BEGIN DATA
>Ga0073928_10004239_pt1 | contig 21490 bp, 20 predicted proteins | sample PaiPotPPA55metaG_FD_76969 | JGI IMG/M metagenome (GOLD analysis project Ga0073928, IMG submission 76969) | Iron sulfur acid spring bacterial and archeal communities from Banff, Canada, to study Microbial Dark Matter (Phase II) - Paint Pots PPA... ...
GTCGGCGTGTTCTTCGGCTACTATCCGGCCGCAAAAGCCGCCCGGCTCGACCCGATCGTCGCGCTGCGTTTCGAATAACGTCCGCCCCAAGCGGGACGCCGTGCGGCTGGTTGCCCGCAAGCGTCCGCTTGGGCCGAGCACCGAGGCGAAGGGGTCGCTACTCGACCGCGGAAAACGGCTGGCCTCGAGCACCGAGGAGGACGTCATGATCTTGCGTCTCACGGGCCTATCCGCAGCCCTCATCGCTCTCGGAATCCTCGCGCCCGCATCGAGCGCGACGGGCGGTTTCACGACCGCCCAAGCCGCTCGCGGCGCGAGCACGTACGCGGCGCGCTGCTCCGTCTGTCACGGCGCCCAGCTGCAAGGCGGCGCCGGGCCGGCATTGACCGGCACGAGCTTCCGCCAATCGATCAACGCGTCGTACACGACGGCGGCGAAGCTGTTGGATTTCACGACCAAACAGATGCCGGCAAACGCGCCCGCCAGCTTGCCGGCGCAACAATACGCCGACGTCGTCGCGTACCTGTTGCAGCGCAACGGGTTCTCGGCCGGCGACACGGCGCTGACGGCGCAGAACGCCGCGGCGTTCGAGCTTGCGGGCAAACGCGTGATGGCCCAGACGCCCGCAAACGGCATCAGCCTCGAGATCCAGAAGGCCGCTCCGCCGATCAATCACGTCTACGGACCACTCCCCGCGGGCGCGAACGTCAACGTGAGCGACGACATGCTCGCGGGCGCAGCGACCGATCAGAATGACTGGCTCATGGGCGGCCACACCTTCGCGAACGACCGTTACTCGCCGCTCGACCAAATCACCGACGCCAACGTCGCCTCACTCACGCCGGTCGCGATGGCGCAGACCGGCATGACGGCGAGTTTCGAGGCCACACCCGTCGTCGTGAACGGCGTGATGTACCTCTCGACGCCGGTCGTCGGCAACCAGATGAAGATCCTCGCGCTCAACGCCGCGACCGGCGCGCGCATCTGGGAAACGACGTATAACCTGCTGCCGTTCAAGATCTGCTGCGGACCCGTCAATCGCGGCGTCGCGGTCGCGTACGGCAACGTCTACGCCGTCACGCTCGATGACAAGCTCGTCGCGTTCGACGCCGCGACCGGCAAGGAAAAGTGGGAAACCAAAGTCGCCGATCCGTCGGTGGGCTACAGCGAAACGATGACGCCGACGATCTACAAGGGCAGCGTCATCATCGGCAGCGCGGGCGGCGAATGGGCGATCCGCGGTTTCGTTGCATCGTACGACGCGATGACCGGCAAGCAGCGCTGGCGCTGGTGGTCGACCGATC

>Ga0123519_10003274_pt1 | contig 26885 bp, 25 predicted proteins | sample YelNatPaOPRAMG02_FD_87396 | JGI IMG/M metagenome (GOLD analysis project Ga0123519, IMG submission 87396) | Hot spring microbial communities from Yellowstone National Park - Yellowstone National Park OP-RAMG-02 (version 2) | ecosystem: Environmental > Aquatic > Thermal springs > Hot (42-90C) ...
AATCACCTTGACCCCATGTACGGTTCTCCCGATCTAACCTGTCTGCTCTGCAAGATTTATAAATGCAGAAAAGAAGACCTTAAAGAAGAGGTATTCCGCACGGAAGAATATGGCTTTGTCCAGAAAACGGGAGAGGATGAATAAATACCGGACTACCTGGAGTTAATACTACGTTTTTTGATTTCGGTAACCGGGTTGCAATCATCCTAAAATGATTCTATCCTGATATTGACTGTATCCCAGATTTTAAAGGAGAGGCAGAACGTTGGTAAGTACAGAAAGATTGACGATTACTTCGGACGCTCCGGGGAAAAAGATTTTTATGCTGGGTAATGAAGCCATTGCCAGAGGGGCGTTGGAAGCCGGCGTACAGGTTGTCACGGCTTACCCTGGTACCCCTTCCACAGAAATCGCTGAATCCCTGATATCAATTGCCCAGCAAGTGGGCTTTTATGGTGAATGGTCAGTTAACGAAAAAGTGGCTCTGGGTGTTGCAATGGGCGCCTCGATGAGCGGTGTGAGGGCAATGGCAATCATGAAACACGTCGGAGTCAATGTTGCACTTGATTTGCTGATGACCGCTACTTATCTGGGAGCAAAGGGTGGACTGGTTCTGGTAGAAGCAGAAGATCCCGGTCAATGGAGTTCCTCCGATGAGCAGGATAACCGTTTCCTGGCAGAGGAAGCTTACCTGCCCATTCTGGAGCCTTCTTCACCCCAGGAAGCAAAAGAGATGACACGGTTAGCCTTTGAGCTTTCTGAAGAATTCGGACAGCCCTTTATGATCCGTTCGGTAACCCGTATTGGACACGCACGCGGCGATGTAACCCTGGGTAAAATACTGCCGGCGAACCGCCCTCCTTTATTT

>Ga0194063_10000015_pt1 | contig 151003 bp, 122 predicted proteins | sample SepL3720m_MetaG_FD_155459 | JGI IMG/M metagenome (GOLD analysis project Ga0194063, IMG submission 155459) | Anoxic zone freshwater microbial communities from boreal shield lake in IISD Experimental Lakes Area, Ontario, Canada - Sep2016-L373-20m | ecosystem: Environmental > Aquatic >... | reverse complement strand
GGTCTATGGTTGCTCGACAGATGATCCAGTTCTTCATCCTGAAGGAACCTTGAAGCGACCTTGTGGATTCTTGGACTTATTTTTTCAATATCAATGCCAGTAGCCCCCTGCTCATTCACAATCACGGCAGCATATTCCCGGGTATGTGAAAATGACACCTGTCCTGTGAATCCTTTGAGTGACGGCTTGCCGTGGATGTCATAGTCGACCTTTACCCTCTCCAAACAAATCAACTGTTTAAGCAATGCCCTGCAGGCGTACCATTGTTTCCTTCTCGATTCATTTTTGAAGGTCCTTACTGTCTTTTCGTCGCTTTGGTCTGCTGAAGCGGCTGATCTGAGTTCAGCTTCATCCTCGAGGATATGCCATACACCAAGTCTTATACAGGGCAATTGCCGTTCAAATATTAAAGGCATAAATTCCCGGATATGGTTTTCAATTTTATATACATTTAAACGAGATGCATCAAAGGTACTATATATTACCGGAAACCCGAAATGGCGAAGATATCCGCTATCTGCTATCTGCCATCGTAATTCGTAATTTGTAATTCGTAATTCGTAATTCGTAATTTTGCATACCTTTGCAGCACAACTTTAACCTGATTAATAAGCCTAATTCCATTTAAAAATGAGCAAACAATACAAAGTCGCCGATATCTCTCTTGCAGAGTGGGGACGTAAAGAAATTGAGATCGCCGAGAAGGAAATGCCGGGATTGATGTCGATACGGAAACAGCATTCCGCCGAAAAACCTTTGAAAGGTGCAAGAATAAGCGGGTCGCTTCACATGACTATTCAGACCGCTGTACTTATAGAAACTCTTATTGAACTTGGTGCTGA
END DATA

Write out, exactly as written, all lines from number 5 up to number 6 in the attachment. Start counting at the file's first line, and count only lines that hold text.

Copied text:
>Ga0194063_10000015_pt1 | contig 151003 bp, 122 predicted proteins | sample SepL3720m_MetaG_FD_155459 | JGI IMG/M metagenome (GOLD analysis project Ga0194063, IMG submission 155459) | Anoxic zone freshwater microbial communities from boreal shield lake in IISD Experimental Lakes Area, Ontario, Canada - Sep2016-L373-20m | ecosystem: Environmental > Aquatic >... | reverse complement strand
GGTCTATGGTTGCTCGACAGATGATCCAGTTCTTCATCCTGAAGGAACCTTGAAGCGACCTTGTGGATTCTTGGACTTATTTTTTCAATATCAATGCCAGTAGCCCCCTGCTCATTCACAATCACGGCAGCATATTCCCGGGTATGTGAAAATGACACCTGTCCTGTGAATCCTTTGAGTGACGGCTTGCCGTGGATGTCATAGTCGACCTTTACCCTCTCCAAACAAATCAACTGTTTAAGCAATGCCCTGCAGGCGTACCATTGTTTCCTTCTCGATTCATTTTTGAAGGTCCTTACTGTCTTTTCGTCGCTTTGGTCTGCTGAAGCGGCTGATCTGAGTTCAGCTTCATCCTCGAGGATATGCCATACACCAAGTCTTATACAGGGCAATTGCCGTTCAAATATTAAAGGCATAAATTCCCGGATATGGTTTTCAATTTTATATACATTTAAACGAGATGCATCAAAGGTACTATATATTACCGGAAACCCGAAATGGCGAAGATATCCGCTATCTGCTATCTGCCATCGTAATTCGTAATTTGTAATTCGTAATTCGTAATTCGTAATTTTGCATACCTTTGCAGCACAACTTTAACCTGATTAATAAGCCTAATTCCATTTAAAAATGAGCAAACAATACAAAGTCGCCGATATCTCTCTTGCAGAGTGGGGACGTAAAGAAATTGAGATCGCCGAGAAGGAAATGCCGGGATTGATGTCGATACGGAAACAGCATTCCGCCGAAAAACCTTTGAAAGGTGCAAGAATAAGCGGGTCGCTTCACATGACTATTCAGACCGCTGTACTTATAGAAACTCTTATTGAACTTGGTGCTGA